IGA SWIATEK: Well, I feel like I also accepted that I don’t have to feel – I don’t know – always 100% motivated. You know, sometimes especially after Grand Slams when you are playing these smaller tournaments, you feel the energy level is a little bit lower. But on the other hand, when I’m going on court, it’s still the same, and I always want to win. I’m basing my motivation on that.
And even when I don’t feel like – I don’t know – I want to compete, I want to win. I know that when I’m going to be on court, it’s going to be the same.
So I wouldn’t say the motivation level is going like that. But even when it’s going a little bit down, it’s enough for me to perform my best. It’s okay sometimes to not be so pumped, you know?
Q. Where do you place the importance of this tournament in the year, and what is the significance of an event where it is such a limited field based on a season’s results?
GABRIELA DABROWSKI: I place it as one of the top events of the year. It’s always a goal of mine if I’m playing with a consistent partner to be able to qualify for the WTA Finals. I think I mentioned that a few times throughout this year.
It matters a lot to me to qualify for this event and to try to do well. I think it’s a huge honor to be part of it because it is the culmination of our season and it is indicative of everyone’s level throughout the year and their consistency as teams.
It’s just the best tennis that you can find right now. So I think it’s really special to be here.
GIULIANA OLMOS: Yeah, I think it’s really cool to be here. This is my second time qualifying. I think, like Gabby said, it’s kind of a culmination of the hard work and the results you’ve had throughout the year.
Yesterday being at the dinner, seeing all the teams, all the singles players being called up, I’m really here with the best players in the world. Even though we’re in that group, it’s still kind of surreal to me that I am here, that we are here. I think it’s really cool.
I think it’s just an honor and privilege to be here. I definitely think it’s kind of like a fifth slam. I would kind of put it at that caliber. Kind of like after US Open, I feel like we kind of started a swing again and you’re preparing for that next slam. This is kind of that tournament. It’s the last one of the year, so everyone obviously wants to end on a high note.
Yeah, just want to enjoy it and do the best we can.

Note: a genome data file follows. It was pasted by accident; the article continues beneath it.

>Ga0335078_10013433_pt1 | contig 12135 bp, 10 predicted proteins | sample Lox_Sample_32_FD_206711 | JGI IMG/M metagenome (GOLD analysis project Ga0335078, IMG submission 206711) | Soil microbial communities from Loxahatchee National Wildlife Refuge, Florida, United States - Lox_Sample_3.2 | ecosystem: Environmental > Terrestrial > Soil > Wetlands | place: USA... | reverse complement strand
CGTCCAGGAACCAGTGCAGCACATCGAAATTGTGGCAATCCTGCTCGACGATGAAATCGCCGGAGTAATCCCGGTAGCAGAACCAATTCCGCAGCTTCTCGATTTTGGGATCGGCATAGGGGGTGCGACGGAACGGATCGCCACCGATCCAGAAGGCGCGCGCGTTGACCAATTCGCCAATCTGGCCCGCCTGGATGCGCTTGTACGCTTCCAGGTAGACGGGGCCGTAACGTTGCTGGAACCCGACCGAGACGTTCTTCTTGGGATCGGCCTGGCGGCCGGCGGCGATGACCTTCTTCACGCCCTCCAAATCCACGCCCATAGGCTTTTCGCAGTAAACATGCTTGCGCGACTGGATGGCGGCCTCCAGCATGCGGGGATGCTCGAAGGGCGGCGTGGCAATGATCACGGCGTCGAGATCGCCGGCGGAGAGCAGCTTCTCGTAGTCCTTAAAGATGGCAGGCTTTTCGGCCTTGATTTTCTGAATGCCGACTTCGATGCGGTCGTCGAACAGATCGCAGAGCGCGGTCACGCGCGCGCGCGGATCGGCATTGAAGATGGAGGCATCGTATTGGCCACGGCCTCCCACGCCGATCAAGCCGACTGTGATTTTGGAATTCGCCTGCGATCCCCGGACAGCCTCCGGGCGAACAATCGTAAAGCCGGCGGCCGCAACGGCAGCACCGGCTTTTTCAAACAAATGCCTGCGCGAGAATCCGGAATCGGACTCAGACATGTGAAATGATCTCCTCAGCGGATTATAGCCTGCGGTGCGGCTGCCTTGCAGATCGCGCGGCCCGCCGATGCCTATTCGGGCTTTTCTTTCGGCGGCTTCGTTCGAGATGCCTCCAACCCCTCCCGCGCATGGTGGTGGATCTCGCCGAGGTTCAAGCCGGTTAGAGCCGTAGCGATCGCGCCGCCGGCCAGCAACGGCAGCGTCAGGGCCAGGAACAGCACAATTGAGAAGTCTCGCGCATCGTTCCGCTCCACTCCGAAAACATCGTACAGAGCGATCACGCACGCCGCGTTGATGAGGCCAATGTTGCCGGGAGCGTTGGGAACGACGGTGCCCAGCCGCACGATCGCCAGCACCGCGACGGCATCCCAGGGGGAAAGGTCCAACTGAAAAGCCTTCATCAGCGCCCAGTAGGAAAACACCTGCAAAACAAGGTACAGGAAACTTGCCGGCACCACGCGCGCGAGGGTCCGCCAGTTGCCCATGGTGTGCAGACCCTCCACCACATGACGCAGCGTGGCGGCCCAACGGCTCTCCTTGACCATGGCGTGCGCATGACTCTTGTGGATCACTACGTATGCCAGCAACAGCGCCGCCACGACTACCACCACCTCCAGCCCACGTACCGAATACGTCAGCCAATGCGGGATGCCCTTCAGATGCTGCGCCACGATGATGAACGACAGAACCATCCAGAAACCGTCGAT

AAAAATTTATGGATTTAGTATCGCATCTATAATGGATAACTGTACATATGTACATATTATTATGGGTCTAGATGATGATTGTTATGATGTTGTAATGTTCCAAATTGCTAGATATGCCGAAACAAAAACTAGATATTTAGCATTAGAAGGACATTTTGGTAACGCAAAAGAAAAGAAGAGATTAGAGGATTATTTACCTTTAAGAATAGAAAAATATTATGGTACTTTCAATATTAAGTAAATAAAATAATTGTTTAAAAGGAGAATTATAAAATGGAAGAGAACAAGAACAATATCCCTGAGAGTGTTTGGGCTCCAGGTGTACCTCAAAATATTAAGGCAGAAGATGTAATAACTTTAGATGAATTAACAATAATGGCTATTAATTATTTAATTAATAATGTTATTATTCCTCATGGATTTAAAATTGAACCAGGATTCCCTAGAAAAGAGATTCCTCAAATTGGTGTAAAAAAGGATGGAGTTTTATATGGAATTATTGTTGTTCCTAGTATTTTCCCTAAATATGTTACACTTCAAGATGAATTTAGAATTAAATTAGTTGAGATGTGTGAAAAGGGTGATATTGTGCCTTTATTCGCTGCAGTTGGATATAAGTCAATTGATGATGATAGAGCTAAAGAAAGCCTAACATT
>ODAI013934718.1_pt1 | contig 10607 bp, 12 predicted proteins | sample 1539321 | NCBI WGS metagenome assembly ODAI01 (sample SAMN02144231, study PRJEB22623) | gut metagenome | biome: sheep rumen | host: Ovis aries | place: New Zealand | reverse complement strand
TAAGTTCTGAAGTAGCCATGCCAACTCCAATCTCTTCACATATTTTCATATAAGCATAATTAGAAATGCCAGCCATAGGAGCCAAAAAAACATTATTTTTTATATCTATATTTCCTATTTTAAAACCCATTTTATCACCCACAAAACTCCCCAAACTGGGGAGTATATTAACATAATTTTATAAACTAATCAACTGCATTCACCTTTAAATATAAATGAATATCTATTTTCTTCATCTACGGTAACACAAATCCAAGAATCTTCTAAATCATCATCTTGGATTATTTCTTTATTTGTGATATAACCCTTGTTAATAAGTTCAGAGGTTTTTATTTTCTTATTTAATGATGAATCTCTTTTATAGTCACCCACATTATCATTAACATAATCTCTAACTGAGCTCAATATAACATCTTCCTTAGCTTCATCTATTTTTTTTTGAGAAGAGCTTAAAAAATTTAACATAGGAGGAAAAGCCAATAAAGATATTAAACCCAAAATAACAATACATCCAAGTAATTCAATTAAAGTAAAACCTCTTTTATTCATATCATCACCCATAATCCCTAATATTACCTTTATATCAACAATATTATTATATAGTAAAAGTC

Q. What for you is the significance of getting to this event for the first time, being one of those top eight at the end of the year?
JESSICA PEGULA: I think the significance is just, it’s just more of a reward and a confidence boost for me I think to just show what a great season I have and how consistent I’ve been.
I don’t think I started the year thinking about making WTA Finals, but I think as the year went on and it became more of a goal, it was something I’m more proud of now that I was able to accomplish.
So, yeah, it’s a huge honor. I think we’re just all really excited to be here. Again, I think it’s more of a reward for our really great season.
And I think obviously you want to win, but at the same time to me it feels different because it’s not a tournament. It’s a different format, less players.
I don’t know. It’s a different… it’s just a different week, but it’s kind of a fun way to cap off the year. So, again, it feels kind of more like a reward I feel like, but an earned reward. So it’s satisfying.
Q. What significance do you place on being one of the top eight and making it to the WTA Finals for the first time? Also, one statistic was mentioned. Also is that you are the youngest American in almost 30 years to make it to the WTA Finals, the youngest player, period, in I think it’s more than 15 years. What significance, if any, do those kinds of things have for you?
COCO GAUFF: I don’t really pay attention to it. Not that I’m not grateful. Obviously I’m really grateful. When it comes to these statistics and stats about my age, I guess…
I mean, it’s cool, but I feel like it’s my life, so I don’t look at it as amazing or outstanding as other people look at it.
I’ve gotten asked that a lot about different things in my age. But it is always crazy to me when I find somebody brings up a stat or something about my age, and I feel like almost every tournament is a new thing. It’s going to be somebody else’s turn soon (laughing).
But for the most part I just don’t really pay attention to it because it’s my life, so I don’t feel like I’m doing anything. When I’m stepping on the court, my opponent, at least I don’t think they look at me any different because I’m younger.
Q. So over the past year or so there’s been a shift to Hawkeye system calling on the lines. Since that’s the case here, is there any part of you that misses having line judges to challenge the calls, or do you like the new system?
ONS JABEUR: Honestly, I like the new system because it’s easier to know, and you don’t have to question yourself if the ball was in or out, should I challenge it.
Sometimes it plays with your mind. You can challenge a ball, and you are for sure it’s in, and you challenge it, and it’s out. So even the next one you are sure the ball is in, and you want to challenge it, but you don’t have the courage to do it.
But, yeah, definitely that doesn’t raise any questions for you during the match and makes you focus more on just playing.
|By: Annie Peterson, @AnnieMPeterson, AP Women’s Soccer|
|By: Joey Dillon, @JoeyDillon, Freelance Tennis Writer|
|By: Howard Megdal, @HowardMegdal, The Next|
|By: Addie Parker, @addie_parker, The IX|
|By: Eleni Demestihas, @strongforecheck, The Ice Garden|
|By: Lela Moore, @runlelarun, Freelance Writer|